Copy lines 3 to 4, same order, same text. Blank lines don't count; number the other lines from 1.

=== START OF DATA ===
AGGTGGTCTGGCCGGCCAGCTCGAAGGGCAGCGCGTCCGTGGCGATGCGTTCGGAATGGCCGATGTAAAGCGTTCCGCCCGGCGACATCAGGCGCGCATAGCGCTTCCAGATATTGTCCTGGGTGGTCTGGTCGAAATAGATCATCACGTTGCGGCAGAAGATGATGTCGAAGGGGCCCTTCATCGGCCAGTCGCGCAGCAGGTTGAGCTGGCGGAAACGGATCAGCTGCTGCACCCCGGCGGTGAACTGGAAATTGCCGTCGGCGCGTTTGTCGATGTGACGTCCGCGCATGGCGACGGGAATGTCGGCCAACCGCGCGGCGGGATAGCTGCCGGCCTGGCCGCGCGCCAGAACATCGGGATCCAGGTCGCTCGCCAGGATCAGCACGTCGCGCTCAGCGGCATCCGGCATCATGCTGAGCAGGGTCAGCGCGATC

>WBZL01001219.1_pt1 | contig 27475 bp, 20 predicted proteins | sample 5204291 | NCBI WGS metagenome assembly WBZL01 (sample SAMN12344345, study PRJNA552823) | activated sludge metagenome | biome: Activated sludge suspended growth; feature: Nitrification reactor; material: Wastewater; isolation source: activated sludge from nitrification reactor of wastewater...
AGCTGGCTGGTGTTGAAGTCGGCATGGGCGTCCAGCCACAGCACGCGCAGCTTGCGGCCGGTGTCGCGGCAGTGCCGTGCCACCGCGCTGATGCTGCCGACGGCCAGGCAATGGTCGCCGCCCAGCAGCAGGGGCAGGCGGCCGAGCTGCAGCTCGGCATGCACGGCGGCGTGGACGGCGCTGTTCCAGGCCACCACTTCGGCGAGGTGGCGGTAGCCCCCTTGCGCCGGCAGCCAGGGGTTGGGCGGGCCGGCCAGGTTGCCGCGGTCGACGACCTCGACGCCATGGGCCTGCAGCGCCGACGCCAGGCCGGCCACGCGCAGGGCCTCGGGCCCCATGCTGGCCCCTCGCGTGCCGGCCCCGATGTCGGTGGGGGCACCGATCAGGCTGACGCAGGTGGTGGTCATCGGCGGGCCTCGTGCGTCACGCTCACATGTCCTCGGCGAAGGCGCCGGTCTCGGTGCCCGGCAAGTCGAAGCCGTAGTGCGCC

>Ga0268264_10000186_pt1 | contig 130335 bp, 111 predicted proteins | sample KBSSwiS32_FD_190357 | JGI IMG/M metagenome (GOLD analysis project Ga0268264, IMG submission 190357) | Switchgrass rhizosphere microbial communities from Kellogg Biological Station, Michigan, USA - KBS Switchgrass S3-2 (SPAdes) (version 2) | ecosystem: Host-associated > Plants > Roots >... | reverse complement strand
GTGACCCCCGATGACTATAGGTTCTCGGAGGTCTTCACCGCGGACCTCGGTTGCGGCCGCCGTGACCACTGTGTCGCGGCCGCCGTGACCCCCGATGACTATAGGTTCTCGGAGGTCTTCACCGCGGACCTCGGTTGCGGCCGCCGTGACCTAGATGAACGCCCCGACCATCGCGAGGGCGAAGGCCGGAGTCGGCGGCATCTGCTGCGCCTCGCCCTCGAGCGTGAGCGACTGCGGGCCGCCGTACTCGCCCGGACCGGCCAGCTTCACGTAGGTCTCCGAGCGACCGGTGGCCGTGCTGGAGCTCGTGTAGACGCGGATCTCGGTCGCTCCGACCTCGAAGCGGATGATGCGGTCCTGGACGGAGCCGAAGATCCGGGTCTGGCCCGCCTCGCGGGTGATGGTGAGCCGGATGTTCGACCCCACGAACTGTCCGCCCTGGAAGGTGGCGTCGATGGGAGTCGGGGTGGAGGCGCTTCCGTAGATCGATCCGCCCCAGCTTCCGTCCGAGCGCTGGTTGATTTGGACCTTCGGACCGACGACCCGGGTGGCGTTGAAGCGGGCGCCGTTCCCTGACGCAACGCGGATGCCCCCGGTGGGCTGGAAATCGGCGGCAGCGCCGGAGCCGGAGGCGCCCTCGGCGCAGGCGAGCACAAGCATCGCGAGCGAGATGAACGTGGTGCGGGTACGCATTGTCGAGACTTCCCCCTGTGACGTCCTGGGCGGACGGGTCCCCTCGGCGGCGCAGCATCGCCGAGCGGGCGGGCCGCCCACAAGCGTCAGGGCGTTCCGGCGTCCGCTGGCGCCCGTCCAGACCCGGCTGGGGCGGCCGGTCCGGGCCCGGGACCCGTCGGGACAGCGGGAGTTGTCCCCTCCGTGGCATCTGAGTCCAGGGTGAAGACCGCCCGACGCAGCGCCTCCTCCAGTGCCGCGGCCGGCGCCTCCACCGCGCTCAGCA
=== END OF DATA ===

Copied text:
AGCTGGCTGGTGTTGAAGTCGGCATGGGCGTCCAGCCACAGCACGCGCAGCTTGCGGCCGGTGTCGCGGCAGTGCCGTGCCACCGCGCTGATGCTGCCGACGGCCAGGCAATGGTCGCCGCCCAGCAGCAGGGGCAGGCGGCCGAGCTGCAGCTCGGCATGCACGGCGGCGTGGACGGCGCTGTTCCAGGCCACCACTTCGGCGAGGTGGCGGTAGCCCCCTTGCGCCGGCAGCCAGGGGTTGGGCGGGCCGGCCAGGTTGCCGCGGTCGACGACCTCGACGCCATGGGCCTGCAGCGCCGACGCCAGGCCGGCCACGCGCAGGGCCTCGGGCCCCATGCTGGCCCCTCGCGTGCCGGCCCCGATGTCGGTGGGGGCACCGATCAGGCTGACGCAGGTGGTGGTCATCGGCGGGCCTCGTGCGTCACGCTCACATGTCCTCGGCGAAGGCGCCGGTCTCGGTGCCCGGCAAGTCGAAGCCGTAGTGCGCC

>Ga0268264_10000186_pt1 | contig 130335 bp, 111 predicted proteins | sample KBSSwiS32_FD_190357 | JGI IMG/M metagenome (GOLD analysis project Ga0268264, IMG submission 190357) | Switchgrass rhizosphere microbial communities from Kellogg Biological Station, Michigan, USA - KBS Switchgrass S3-2 (SPAdes) (version 2) | ecosystem: Host-associated > Plants > Roots >... | reverse complement strand